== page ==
Ryan clearly had a vision, or, perhaps more accurately, too many ideas. The hyper-literate songwriter took influences and imagery from books, movies, and soundtracks, packing the album with nonstop references. (Two songs are titled with lines from Douglas Coupland’s Shampoo Planet. Palahniuk references show up in no fewer than four songs, one of which simply describes the plot of his novel Invisible Monsters.) I suspect that it was Ryan’s idea to request Matt Squire instead of the producer the label had suggested based off Squire’s prior work on indie records. When the group couldn’t decide if they wanted to do cabaret-tinged electronic dance music or more straightforward rock, Squire suggested dividing the album in a way that allowed for both. Thus, the album is split into two sides, separated by an intermission that interpolates a line from Orson Welles’ War of the Worlds broadcast. So. Many. Ideas.
When describing a band like Fall Out Boy, it’s important to discuss their musicality. Fall Out Boy was a group of three extremely talented, creative musicians and Pete Wentz who brought a hardcore edge to a pop genre. Panic’s strength was in its ideas — Ryan’s, mostly — that created a colorful, dramatic world over the span of one album. The bandmates’ guyliner and straight-ironed hair placed them firmly in the same scene as their mentors, but their theatricality was completely their own. The stories in the lyrics are often completely made up, or at least transported to a different time. A song about visiting a strip club after a breakup, drawn from Ryan’s actual experience, sets the scene in a “cabaret” with a “burlesque queen” instead of in the seedy Vegas joints he would have actually known.
But Ryan’s real life informed the album’s heaviest subject matter. Bitter sniping at a cheating ex shows up, as is expected from any emo album, but more moving are the songs about his father, an alcoholic ex-Marine who raised him in the absence of his “free spirit” mother. “Camisado” vividly, surreally describes experiences of visiting his father in the hospital after binges, from “the scent of dead skin on a linoleum floor” to the “bruises and contusions” his father sustained while “causing a commotion on the gurney.” (His father would die the following year, while the band was touring the album and performing this song. “I got back out on tour and only missed three shows,” Ryan told an interviewer on the road.)
Elsewhere, though, the sounds and images are pure fantasy. They recall the romantic, glamorous past as filtered through the lens of movies that capture teens’ hearts. The use of old-timey instruments like the accordion and vaudeville-style piano were certainly influenced by Ryan’s love of movie soundtracks, notably Amélie and Danny Elfman’s work on Tim Burton movies. He admitted to an obsession with “any true love story, whether it’s Romeo and Juliet or Phantom of the Opera or Titanic. I don’t know what it is, but something about the idea of a gentleman wearing a suit and being literate is fascinating to me.”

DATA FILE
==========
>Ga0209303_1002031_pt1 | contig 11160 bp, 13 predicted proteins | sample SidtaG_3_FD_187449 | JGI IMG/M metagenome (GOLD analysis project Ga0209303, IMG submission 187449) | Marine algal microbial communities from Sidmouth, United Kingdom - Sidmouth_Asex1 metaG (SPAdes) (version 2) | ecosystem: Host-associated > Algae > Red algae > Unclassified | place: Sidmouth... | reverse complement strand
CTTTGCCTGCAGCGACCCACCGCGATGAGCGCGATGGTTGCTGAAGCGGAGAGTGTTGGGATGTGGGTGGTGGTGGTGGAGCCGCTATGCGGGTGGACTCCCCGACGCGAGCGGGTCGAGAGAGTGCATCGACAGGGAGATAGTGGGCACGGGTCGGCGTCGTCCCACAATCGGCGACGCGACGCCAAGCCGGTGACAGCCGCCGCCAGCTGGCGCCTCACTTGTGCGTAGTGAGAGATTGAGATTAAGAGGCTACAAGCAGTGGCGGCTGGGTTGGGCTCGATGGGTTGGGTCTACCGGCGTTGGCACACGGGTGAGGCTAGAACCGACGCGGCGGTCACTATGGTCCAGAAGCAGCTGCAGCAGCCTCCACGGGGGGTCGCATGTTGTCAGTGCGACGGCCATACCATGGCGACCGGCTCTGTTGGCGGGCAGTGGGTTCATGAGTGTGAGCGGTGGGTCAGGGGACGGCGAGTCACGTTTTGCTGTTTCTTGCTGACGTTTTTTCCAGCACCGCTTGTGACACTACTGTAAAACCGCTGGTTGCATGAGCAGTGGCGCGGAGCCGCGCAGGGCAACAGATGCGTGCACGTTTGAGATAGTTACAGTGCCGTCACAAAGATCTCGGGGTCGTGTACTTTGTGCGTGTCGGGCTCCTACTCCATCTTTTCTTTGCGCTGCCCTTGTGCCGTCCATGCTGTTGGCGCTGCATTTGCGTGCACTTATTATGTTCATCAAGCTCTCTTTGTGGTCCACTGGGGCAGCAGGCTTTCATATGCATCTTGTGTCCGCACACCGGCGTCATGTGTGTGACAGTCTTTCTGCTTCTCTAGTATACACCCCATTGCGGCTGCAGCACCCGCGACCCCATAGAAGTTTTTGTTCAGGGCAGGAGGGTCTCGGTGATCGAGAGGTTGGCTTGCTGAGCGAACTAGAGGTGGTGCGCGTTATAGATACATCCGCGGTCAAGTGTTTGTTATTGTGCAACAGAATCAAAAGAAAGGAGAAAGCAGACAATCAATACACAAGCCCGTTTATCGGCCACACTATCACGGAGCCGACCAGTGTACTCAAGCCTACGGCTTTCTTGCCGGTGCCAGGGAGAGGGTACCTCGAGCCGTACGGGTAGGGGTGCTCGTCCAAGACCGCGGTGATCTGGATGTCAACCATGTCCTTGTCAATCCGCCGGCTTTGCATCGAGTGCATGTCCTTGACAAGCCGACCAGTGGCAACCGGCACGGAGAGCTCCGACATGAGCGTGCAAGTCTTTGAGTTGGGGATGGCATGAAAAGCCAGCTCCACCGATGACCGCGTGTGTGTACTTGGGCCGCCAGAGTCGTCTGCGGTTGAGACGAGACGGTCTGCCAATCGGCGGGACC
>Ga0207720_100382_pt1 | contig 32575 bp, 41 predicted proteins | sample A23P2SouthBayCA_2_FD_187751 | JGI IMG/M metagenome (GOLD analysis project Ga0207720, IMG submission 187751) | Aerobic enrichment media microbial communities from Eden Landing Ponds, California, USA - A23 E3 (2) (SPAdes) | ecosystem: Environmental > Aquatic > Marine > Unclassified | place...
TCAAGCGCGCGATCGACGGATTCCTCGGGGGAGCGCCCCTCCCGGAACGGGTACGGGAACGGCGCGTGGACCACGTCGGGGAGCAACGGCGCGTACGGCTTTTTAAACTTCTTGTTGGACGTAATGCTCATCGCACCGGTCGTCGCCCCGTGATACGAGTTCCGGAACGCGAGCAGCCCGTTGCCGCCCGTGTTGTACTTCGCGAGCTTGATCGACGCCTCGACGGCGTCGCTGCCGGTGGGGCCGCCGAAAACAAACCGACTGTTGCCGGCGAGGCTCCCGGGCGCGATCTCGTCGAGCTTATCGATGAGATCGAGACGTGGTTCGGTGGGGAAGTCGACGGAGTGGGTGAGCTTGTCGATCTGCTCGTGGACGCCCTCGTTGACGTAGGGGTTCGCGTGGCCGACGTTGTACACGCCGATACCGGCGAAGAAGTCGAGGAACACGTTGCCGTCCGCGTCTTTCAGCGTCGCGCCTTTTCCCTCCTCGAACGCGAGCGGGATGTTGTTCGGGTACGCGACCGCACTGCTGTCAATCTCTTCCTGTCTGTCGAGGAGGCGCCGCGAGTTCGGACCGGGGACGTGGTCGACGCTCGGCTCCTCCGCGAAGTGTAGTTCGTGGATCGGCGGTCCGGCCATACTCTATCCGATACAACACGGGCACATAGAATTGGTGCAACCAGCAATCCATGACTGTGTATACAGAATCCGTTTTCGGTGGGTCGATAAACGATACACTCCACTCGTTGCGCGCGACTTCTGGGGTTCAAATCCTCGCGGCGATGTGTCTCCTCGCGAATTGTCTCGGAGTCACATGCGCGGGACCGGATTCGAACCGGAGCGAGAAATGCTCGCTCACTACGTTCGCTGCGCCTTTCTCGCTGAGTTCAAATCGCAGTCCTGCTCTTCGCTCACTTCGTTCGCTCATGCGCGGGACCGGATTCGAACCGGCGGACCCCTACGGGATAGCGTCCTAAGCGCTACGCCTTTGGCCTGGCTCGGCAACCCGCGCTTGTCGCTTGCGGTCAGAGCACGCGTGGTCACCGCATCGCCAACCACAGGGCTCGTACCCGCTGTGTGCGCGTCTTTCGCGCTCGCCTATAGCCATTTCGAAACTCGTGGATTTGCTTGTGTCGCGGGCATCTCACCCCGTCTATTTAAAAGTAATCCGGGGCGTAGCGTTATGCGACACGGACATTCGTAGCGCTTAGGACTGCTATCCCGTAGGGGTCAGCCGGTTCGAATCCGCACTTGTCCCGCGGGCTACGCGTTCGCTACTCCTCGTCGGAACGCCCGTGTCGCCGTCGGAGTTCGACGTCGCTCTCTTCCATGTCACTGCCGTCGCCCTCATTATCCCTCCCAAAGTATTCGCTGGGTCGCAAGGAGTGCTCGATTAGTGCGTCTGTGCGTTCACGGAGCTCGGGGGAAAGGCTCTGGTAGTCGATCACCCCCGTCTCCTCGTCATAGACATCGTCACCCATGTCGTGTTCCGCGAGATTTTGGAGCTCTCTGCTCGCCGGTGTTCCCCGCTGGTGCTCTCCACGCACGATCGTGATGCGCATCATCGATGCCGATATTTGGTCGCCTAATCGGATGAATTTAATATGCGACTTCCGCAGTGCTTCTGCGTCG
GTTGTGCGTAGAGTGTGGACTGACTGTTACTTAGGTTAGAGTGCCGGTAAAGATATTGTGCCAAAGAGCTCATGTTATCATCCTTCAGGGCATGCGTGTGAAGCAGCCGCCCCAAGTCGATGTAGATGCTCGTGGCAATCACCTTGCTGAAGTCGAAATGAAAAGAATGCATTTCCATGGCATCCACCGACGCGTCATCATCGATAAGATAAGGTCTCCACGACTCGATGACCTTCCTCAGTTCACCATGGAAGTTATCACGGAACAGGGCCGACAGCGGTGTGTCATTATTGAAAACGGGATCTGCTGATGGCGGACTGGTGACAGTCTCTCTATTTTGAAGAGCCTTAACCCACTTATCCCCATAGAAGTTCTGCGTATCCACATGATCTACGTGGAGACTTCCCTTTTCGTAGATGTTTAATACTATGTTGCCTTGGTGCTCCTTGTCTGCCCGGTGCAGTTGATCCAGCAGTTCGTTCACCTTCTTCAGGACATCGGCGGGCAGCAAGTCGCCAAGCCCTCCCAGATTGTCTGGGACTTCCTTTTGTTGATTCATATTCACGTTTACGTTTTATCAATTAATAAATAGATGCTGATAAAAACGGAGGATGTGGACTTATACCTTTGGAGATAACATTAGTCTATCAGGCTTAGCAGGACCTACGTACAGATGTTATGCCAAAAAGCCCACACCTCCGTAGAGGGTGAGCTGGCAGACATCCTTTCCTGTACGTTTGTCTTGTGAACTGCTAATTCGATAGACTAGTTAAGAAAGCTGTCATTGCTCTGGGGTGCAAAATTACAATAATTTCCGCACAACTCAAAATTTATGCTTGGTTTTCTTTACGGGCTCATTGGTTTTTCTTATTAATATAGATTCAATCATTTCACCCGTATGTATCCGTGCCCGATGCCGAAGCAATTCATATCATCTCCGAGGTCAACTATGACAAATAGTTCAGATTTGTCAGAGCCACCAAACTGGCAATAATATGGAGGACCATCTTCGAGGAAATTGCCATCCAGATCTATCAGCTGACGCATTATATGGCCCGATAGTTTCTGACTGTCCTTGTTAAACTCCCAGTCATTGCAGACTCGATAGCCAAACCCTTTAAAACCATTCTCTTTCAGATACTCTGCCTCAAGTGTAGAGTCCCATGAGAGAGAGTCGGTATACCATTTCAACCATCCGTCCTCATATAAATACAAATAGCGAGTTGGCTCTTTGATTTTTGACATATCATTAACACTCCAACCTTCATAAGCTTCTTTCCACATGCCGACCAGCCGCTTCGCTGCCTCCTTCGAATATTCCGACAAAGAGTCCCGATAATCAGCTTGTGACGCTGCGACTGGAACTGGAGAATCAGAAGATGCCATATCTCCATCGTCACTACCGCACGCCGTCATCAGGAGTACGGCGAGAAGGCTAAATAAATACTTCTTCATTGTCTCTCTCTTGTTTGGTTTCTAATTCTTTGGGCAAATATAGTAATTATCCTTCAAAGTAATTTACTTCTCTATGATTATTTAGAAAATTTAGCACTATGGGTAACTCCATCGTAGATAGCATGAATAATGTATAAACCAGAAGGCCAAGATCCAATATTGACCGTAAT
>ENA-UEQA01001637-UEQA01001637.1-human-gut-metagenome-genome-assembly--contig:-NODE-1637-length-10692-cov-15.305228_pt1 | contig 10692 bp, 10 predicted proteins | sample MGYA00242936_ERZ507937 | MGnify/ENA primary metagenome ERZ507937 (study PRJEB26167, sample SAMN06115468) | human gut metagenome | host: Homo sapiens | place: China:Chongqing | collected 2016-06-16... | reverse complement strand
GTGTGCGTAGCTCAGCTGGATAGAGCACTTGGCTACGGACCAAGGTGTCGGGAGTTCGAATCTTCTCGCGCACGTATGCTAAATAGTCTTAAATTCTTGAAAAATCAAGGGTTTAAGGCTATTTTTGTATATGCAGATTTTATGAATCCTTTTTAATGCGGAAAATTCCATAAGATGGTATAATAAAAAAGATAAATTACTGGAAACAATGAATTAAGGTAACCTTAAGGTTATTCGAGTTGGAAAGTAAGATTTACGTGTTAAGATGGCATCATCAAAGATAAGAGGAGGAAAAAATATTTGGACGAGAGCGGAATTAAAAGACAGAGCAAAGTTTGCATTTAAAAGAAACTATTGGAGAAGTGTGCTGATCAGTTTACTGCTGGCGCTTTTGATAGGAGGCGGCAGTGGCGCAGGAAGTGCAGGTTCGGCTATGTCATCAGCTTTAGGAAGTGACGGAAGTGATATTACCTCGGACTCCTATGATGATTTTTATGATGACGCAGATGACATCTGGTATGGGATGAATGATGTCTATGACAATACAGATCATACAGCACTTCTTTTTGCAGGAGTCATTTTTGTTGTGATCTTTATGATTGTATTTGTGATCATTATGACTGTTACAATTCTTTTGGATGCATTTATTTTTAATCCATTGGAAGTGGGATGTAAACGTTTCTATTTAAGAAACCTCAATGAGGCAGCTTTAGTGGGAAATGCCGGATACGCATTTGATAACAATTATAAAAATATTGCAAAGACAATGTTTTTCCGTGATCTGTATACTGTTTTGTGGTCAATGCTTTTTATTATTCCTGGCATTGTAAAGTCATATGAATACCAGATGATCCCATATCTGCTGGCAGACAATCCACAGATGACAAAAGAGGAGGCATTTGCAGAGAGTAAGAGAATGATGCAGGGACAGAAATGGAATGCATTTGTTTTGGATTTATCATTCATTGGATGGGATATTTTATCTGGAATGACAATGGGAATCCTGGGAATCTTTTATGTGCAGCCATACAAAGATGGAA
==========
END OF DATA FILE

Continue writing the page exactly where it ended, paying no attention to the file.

That the album’s imagery includes top hats, canes, banquet halls and burlesque is not particularly surprising. Goth kids have always been inspired by the Victorian and Romantic, and Panic was repackaging that with laptop electronica and pop-punk angst. The songs were weird, catchy, and — most importantly — horny. I never played this album around my mom. I had no idea that the band members were just a few years older than me, and I certainly couldn’t tell that Brendon Urie was a nerdy Mormon under the legal drinking age from the way his voice, low and close to the mic, delivered the lines “Is it still me that makes you sweat? Am I who you think about in bed?”
Looking at the album as an adult, the band’s immaturity often shows through. Their biggest hit, “I Write Sins Not Tragedies” invents what a teenage boy in the early aughts sure would imagine to be a serious problem faced in adulthood: what if you found out on the day of your wedding that your fiancee was a giant slut? There are other hints that Panic! at the Disco was made up of four teenage goofballs. They thought it would be funny to make their song titles impossibly long as a giddy attempt at one-upping bands like Fall Out Boy’s wordy titles, resulting in intentionally ridiculous names like “The Only Difference Between Martyrdom and Suicide Is Press Coverage” and “There’s a Good Reason These Tables Are Numbered Honey, You Just Haven’t Thought of It Yet.” One song title, “I Constantly Thank God for Esteban,” was a line from a cheesy informercial they loved to mock. Even the exclamation point in their name was originally a joke. Looking at old press photos, it seems obvious that the suits were a set of armor. The boys look like babies, play-acting at adulthood.